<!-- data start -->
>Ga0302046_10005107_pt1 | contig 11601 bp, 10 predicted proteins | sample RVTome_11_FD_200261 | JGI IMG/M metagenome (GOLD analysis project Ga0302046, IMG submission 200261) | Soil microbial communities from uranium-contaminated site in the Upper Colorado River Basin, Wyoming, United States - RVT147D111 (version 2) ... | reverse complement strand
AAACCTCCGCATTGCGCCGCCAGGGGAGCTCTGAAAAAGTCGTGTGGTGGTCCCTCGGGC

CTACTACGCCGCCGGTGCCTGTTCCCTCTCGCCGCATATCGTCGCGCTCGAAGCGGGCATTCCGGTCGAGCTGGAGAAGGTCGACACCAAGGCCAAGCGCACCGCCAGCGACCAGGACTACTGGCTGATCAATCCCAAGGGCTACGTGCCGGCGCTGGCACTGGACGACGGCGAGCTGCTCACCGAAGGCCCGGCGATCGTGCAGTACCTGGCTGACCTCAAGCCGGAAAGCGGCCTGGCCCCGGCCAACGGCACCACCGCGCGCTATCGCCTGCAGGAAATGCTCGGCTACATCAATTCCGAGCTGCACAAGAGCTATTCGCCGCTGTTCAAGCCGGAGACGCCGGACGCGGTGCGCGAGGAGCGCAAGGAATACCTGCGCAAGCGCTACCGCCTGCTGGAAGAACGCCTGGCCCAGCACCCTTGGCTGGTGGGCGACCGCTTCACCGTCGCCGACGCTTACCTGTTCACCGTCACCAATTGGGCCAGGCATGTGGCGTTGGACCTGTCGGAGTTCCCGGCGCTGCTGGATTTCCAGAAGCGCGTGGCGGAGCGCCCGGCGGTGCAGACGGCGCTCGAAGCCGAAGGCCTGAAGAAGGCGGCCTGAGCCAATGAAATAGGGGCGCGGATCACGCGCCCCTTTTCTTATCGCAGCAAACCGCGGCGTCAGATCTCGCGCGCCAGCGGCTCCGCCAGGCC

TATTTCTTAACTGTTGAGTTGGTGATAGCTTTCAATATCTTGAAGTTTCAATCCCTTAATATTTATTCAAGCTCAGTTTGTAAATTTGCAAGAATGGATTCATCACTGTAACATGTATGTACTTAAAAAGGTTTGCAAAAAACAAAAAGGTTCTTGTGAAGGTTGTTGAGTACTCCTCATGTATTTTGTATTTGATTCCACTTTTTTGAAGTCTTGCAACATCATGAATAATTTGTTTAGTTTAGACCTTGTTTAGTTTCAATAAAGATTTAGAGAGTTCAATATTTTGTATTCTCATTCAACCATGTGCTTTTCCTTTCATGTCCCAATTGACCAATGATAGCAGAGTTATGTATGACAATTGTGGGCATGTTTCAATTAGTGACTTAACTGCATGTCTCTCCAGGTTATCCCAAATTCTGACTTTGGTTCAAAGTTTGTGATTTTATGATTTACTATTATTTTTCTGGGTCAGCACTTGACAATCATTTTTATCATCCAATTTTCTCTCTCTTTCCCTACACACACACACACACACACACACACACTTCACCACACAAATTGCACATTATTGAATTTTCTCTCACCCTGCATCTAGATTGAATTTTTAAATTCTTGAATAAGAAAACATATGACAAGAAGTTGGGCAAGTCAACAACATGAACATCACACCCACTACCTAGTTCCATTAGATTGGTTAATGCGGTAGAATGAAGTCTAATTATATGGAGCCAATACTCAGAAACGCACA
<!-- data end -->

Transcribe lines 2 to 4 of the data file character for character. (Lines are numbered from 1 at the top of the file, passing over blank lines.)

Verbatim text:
AAACCTCCGCATTGCGCCGCCAGGGGAGCTCTGAAAAAGTCGTGTGGTGGTCCCTCGGGC

CTACTACGCCGCCGGTGCCTGTTCCCTCTCGCCGCATATCGTCGCGCTCGAAGCGGGCATTCCGGTCGAGCTGGAGAAGGTCGACACCAAGGCCAAGCGCACCGCCAGCGACCAGGACTACTGGCTGATCAATCCCAAGGGCTACGTGCCGGCGCTGGCACTGGACGACGGCGAGCTGCTCACCGAAGGCCCGGCGATCGTGCAGTACCTGGCTGACCTCAAGCCGGAAAGCGGCCTGGCCCCGGCCAACGGCACCACCGCGCGCTATCGCCTGCAGGAAATGCTCGGCTACATCAATTCCGAGCTGCACAAGAGCTATTCGCCGCTGTTCAAGCCGGAGACGCCGGACGCGGTGCGCGAGGAGCGCAAGGAATACCTGCGCAAGCGCTACCGCCTGCTGGAAGAACGCCTGGCCCAGCACCCTTGGCTGGTGGGCGACCGCTTCACCGTCGCCGACGCTTACCTGTTCACCGTCACCAATTGGGCCAGGCATGTGGCGTTGGACCTGTCGGAGTTCCCGGCGCTGCTGGATTTCCAGAAGCGCGTGGCGGAGCGCCCGGCGGTGCAGACGGCGCTCGAAGCCGAAGGCCTGAAGAAGGCGGCCTGAGCCAATGAAATAGGGGCGCGGATCACGCGCCCCTTTTCTTATCGCAGCAAACCGCGGCGTCAGATCTCGCGCGCCAGCGGCTCCGCCAGGCC

TATTTCTTAACTGTTGAGTTGGTGATAGCTTTCAATATCTTGAAGTTTCAATCCCTTAATATTTATTCAAGCTCAGTTTGTAAATTTGCAAGAATGGATTCATCACTGTAACATGTATGTACTTAAAAAGGTTTGCAAAAAACAAAAAGGTTCTTGTGAAGGTTGTTGAGTACTCCTCATGTATTTTGTATTTGATTCCACTTTTTTGAAGTCTTGCAACATCATGAATAATTTGTTTAGTTTAGACCTTGTTTAGTTTCAATAAAGATTTAGAGAGTTCAATATTTTGTATTCTCATTCAACCATGTGCTTTTCCTTTCATGTCCCAATTGACCAATGATAGCAGAGTTATGTATGACAATTGTGGGCATGTTTCAATTAGTGACTTAACTGCATGTCTCTCCAGGTTATCCCAAATTCTGACTTTGGTTCAAAGTTTGTGATTTTATGATTTACTATTATTTTTCTGGGTCAGCACTTGACAATCATTTTTATCATCCAATTTTCTCTCTCTTTCCCTACACACACACACACACACACACACACACTTCACCACACAAATTGCACATTATTGAATTTTCTCTCACCCTGCATCTAGATTGAATTTTTAAATTCTTGAATAAGAAAACATATGACAAGAAGTTGGGCAAGTCAACAACATGAACATCACACCCACTACCTAGTTCCATTAGATTGGTTAATGCGGTAGAATGAAGTCTAATTATATGGAGCCAATACTCAGAAACGCACA